Florida High Court Hears Fewer Oral Arguments
The seven justices of the Florida Supreme Court have heard fewer oral arguments over the past two years, but with a skin tight budget, a court spokesman said it is unlikely the court could handle a bigger workload.
From June 2004 through May 2005, the court heard 118 arguments. The next two years, it heard 127 and 148. BUT over the past two years, it has dropped to 122 each year.
The reason, said Supreme Court spokesman Craig Waters, is primarily that the court has developed policies to send cases back to lower courts, particularly when factual aspects are brought into question.
The number of oral arguments does not include the court's entire workload, however. Much of the court's work includes writing orders that dismiss cases or send them to lower courts and, of course, writing opinions. The number of orders written per year is often more than 2,000.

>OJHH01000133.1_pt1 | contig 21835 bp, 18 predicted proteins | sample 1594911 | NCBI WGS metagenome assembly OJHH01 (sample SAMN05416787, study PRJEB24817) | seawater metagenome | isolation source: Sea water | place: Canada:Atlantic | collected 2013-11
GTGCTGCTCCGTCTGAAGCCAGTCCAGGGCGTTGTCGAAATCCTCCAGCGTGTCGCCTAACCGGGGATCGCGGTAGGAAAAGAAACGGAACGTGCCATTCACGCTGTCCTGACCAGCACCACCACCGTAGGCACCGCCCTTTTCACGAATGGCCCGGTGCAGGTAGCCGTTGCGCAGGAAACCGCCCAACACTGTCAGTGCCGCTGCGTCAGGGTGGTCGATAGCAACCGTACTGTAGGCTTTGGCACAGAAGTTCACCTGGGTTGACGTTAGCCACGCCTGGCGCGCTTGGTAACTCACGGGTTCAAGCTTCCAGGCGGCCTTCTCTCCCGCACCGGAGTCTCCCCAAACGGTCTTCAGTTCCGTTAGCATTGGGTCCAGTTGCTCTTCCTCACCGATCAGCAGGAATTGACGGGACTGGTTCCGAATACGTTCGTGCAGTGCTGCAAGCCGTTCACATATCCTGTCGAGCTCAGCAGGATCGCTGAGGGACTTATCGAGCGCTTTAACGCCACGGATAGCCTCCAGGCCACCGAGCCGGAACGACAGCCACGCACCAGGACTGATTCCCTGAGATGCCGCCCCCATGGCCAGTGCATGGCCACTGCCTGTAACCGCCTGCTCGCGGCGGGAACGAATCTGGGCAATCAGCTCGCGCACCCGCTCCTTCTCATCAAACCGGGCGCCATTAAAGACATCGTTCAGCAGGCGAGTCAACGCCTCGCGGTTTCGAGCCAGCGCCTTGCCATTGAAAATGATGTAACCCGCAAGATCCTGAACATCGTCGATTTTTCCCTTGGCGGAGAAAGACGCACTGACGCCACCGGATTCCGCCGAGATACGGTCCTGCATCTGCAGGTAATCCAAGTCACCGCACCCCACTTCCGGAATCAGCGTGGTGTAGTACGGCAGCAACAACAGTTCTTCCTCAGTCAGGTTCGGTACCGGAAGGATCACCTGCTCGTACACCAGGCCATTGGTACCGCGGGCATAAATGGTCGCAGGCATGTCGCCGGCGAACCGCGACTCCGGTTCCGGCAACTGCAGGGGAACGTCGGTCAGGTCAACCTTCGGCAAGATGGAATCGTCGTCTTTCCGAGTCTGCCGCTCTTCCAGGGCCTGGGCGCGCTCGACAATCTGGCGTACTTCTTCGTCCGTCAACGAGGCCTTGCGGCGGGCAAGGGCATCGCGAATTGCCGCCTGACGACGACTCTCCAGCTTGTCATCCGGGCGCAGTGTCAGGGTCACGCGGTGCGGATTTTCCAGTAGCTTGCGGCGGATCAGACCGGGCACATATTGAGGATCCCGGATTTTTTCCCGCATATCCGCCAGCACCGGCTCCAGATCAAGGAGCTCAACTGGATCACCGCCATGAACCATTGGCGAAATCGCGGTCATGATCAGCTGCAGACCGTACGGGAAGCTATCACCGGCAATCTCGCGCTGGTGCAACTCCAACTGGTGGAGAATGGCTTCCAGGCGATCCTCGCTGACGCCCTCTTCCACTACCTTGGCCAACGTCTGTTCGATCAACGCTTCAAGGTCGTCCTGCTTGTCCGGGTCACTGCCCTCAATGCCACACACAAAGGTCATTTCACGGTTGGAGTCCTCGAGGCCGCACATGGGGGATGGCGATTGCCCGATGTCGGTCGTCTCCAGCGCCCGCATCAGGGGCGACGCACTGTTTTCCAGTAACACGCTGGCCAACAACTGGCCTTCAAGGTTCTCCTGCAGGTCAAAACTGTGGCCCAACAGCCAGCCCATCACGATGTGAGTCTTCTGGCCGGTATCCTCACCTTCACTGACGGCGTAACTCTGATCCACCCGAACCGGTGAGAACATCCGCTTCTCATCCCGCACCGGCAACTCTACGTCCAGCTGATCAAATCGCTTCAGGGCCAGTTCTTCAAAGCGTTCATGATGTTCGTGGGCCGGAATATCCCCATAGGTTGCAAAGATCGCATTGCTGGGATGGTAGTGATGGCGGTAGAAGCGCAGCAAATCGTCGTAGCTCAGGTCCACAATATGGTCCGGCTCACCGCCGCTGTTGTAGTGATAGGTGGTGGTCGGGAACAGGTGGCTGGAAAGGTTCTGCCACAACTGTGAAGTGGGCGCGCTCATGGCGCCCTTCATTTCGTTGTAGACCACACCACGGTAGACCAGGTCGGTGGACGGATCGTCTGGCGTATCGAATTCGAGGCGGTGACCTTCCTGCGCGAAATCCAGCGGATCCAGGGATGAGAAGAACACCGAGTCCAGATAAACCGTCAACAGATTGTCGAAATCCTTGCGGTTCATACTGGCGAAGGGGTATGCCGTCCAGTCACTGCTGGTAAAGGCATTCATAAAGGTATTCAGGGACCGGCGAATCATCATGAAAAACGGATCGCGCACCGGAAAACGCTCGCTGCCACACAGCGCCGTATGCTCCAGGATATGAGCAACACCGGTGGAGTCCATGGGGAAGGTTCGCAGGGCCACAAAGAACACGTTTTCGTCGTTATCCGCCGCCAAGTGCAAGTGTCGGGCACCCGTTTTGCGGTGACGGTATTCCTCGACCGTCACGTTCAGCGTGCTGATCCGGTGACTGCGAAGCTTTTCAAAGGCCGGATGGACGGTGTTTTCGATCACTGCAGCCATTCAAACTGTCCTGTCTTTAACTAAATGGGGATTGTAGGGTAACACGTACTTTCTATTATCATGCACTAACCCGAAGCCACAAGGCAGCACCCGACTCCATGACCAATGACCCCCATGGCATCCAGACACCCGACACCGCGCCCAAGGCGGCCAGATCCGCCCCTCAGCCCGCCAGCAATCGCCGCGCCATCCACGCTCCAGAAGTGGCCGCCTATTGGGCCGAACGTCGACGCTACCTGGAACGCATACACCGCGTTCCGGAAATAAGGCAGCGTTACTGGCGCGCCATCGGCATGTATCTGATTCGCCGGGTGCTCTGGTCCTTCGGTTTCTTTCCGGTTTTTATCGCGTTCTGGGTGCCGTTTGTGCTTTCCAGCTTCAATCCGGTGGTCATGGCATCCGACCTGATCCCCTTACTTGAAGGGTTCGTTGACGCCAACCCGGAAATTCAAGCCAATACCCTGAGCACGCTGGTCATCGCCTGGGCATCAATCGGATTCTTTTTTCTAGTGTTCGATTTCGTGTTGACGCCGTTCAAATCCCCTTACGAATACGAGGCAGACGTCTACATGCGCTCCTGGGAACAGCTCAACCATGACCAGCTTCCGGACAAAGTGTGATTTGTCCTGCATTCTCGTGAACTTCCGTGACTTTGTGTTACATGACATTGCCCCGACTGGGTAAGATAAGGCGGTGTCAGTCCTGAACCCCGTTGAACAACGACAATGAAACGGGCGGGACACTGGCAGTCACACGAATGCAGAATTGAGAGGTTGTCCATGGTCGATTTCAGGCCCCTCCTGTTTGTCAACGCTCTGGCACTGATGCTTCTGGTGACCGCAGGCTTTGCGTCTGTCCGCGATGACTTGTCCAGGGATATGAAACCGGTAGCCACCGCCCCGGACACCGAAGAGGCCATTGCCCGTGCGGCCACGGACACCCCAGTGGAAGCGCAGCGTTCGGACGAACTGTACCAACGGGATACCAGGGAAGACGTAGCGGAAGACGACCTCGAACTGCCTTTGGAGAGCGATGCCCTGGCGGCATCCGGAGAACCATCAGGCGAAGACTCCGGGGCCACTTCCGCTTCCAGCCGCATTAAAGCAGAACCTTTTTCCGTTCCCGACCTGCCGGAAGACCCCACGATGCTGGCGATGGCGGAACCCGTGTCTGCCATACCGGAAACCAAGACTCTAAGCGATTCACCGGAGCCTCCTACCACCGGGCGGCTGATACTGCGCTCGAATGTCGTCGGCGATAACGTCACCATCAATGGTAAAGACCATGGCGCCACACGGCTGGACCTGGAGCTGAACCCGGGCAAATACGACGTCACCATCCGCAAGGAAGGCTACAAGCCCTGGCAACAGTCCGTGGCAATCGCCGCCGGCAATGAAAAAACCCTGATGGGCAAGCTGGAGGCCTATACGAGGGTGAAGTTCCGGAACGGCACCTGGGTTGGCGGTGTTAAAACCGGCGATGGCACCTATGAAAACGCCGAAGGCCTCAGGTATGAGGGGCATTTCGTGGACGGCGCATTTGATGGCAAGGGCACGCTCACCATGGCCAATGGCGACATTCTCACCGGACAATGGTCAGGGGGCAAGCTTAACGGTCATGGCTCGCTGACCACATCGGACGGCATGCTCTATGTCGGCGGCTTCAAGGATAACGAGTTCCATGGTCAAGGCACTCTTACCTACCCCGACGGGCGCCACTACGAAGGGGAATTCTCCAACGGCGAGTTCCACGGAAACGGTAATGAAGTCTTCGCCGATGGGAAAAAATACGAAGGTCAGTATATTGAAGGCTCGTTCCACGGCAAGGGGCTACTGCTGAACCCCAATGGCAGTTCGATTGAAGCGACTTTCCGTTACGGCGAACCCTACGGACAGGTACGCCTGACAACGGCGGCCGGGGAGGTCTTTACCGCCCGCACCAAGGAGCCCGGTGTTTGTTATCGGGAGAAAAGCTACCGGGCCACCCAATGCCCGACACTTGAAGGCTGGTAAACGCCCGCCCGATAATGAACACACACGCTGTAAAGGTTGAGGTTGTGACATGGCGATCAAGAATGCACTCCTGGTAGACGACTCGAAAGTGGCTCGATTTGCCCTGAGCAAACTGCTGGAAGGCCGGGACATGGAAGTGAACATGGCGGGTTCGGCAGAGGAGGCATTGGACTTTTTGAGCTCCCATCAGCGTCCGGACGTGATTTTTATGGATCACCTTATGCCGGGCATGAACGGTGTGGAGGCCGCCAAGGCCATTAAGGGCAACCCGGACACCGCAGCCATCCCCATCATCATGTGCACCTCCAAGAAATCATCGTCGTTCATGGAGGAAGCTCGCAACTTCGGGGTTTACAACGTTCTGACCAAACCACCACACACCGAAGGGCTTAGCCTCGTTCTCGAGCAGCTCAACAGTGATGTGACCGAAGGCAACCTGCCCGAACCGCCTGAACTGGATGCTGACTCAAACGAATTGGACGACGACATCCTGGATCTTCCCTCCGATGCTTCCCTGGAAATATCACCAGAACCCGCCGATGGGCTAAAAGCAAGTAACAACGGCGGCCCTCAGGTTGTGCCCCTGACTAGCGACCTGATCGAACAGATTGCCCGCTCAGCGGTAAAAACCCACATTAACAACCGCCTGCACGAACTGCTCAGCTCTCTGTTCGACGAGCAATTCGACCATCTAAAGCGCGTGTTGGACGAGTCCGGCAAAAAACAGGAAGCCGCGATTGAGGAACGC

But with budget cuts, Waters said it is unlikely that the court could take on more cases. Because of cuts over the past few years, the court system has lost 280 jobs. And unlike the lower courts, the Supreme Court cannot add judges or senior judges to help handle the caseload and therefore has had to distribute some work that it may have earlier considered.
“Of course we can't get any more staff right now,” Waters said.
The Supreme Court caseload has actually dramatically decreased over the last 25 years.
In the late 1970s, the court's workload had reached uncontrollable levels. In 1978, the caseload of the Supreme Court had reached 2,740 cases. The court responded by forming a special commission to make recommendations to address the problem.
The result was a series of suggestions that would shift several areas of jurisdiction to the district courts of appeal and to limit appeals to the Supreme Court. These recommendations were placed on the ballot and adopted by the voters in April 1980.
The court has released its calendar for next month and will be hearing 14 cases. In 2000, the June calendar included 18 cases.